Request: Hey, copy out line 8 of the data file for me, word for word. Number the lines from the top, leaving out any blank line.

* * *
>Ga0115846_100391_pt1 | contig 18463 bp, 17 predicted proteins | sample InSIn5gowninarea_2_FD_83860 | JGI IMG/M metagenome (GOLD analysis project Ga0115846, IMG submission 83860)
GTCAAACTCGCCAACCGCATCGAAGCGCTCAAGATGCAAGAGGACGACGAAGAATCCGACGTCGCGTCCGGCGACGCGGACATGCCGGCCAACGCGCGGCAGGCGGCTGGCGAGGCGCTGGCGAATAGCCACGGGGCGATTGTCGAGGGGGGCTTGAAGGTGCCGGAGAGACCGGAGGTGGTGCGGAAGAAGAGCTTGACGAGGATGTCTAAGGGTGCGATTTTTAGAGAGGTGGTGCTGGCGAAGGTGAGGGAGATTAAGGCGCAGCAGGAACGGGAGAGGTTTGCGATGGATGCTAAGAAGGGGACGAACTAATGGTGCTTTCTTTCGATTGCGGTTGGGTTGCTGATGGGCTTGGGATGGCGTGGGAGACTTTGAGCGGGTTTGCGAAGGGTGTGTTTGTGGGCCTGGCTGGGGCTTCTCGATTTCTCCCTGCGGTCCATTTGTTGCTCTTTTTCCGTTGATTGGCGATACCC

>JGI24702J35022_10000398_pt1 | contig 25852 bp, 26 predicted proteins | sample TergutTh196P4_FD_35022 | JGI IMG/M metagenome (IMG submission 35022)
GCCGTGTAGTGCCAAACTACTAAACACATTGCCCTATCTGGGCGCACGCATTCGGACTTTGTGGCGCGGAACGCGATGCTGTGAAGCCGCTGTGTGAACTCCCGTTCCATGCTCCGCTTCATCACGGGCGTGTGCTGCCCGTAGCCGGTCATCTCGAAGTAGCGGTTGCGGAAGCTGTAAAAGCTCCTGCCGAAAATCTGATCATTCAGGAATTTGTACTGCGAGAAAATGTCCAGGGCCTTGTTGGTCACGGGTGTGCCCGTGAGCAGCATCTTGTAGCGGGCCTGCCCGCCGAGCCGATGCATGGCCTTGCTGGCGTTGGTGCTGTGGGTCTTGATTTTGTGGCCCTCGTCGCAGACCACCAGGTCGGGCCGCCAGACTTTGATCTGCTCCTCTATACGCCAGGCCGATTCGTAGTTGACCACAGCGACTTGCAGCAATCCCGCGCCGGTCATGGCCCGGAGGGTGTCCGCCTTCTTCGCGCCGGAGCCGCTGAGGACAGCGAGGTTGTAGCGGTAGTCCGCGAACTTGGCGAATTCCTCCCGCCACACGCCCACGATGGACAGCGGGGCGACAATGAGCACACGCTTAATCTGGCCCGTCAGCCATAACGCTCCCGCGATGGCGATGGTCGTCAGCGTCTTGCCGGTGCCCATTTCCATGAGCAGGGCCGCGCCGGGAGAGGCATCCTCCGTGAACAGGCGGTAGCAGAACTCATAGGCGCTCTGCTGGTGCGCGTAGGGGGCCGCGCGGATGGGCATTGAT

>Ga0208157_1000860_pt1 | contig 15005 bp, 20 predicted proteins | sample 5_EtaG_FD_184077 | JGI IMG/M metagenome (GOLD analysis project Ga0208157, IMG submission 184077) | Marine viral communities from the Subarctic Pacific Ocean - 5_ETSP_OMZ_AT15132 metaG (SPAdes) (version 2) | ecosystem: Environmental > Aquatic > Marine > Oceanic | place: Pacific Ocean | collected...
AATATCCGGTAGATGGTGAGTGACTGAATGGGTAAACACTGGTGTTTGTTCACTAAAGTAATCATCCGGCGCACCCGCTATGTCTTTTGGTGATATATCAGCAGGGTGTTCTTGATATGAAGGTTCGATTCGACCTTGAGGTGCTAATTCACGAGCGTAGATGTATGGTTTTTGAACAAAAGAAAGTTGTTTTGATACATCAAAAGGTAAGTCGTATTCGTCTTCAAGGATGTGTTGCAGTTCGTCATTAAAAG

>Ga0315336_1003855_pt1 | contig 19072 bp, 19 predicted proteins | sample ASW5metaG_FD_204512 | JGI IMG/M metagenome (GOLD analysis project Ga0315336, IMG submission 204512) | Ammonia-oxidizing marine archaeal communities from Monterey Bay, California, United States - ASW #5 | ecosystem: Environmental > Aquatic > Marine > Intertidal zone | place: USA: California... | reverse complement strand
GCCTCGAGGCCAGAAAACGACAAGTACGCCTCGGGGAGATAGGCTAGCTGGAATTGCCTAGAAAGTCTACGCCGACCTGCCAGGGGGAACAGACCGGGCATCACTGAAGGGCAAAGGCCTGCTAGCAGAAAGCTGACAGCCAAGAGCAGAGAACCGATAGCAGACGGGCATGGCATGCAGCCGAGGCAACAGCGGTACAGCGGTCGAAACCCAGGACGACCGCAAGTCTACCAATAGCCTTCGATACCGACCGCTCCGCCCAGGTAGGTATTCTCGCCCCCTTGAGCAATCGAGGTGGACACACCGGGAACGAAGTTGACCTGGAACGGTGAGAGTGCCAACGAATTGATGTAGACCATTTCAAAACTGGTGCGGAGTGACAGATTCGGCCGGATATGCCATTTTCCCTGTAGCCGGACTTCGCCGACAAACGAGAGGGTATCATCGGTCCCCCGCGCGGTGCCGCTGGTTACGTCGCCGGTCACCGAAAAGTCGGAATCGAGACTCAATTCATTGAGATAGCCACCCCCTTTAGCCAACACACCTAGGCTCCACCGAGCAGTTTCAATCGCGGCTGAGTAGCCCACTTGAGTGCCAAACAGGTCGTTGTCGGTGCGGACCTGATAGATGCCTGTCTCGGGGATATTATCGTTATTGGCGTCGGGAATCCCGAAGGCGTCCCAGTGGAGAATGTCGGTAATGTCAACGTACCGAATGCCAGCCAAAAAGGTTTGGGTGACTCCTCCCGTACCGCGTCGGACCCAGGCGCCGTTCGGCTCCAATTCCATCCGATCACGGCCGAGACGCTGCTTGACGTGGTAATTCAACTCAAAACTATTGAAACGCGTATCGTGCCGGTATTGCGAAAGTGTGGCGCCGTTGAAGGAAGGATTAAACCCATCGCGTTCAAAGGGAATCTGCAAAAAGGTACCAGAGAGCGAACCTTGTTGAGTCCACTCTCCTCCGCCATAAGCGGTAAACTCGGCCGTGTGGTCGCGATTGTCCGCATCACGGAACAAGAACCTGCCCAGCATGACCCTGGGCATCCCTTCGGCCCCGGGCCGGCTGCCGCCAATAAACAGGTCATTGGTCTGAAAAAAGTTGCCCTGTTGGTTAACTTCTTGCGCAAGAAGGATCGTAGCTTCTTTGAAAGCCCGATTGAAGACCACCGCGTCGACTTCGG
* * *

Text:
GCCTCGAGGCCAGAAAACGACAAGTACGCCTCGGGGAGATAGGCTAGCTGGAATTGCCTAGAAAGTCTACGCCGACCTGCCAGGGGGAACAGACCGGGCATCACTGAAGGGCAAAGGCCTGCTAGCAGAAAGCTGACAGCCAAGAGCAGAGAACCGATAGCAGACGGGCATGGCATGCAGCCGAGGCAACAGCGGTACAGCGGTCGAAACCCAGGACGACCGCAAGTCTACCAATAGCCTTCGATACCGACCGCTCCGCCCAGGTAGGTATTCTCGCCCCCTTGAGCAATCGAGGTGGACACACCGGGAACGAAGTTGACCTGGAACGGTGAGAGTGCCAACGAATTGATGTAGACCATTTCAAAACTGGTGCGGAGTGACAGATTCGGCCGGATATGCCATTTTCCCTGTAGCCGGACTTCGCCGACAAACGAGAGGGTATCATCGGTCCCCCGCGCGGTGCCGCTGGTTACGTCGCCGGTCACCGAAAAGTCGGAATCGAGACTCAATTCATTGAGATAGCCACCCCCTTTAGCCAACACACCTAGGCTCCACCGAGCAGTTTCAATCGCGGCTGAGTAGCCCACTTGAGTGCCAAACAGGTCGTTGTCGGTGCGGACCTGATAGATGCCTGTCTCGGGGATATTATCGTTATTGGCGTCGGGAATCCCGAAGGCGTCCCAGTGGAGAATGTCGGTAATGTCAACGTACCGAATGCCAGCCAAAAAGGTTTGGGTGACTCCTCCCGTACCGCGTCGGACCCAGGCGCCGTTCGGCTCCAATTCCATCCGATCACGGCCGAGACGCTGCTTGACGTGGTAATTCAACTCAAAACTATTGAAACGCGTATCGTGCCGGTATTGCGAAAGTGTGGCGCCGTTGAAGGAAGGATTAAACCCATCGCGTTCAAAGGGAATCTGCAAAAAGGTACCAGAGAGCGAACCTTGTTGAGTCCACTCTCCTCCGCCATAAGCGGTAAACTCGGCCGTGTGGTCGCGATTGTCCGCATCACGGAACAAGAACCTGCCCAGCATGACCCTGGGCATCCCTTCGGCCCCGGGCCGGCTGCCGCCAATAAACAGGTCATTGGTCTGAAAAAAGTTGCCCTGTTGGTTAACTTCTTGCGCAAGAAGGATCGTAGCTTCTTTGAAAGCCCGATTGAAGACCACCGCGTCGACTTCGG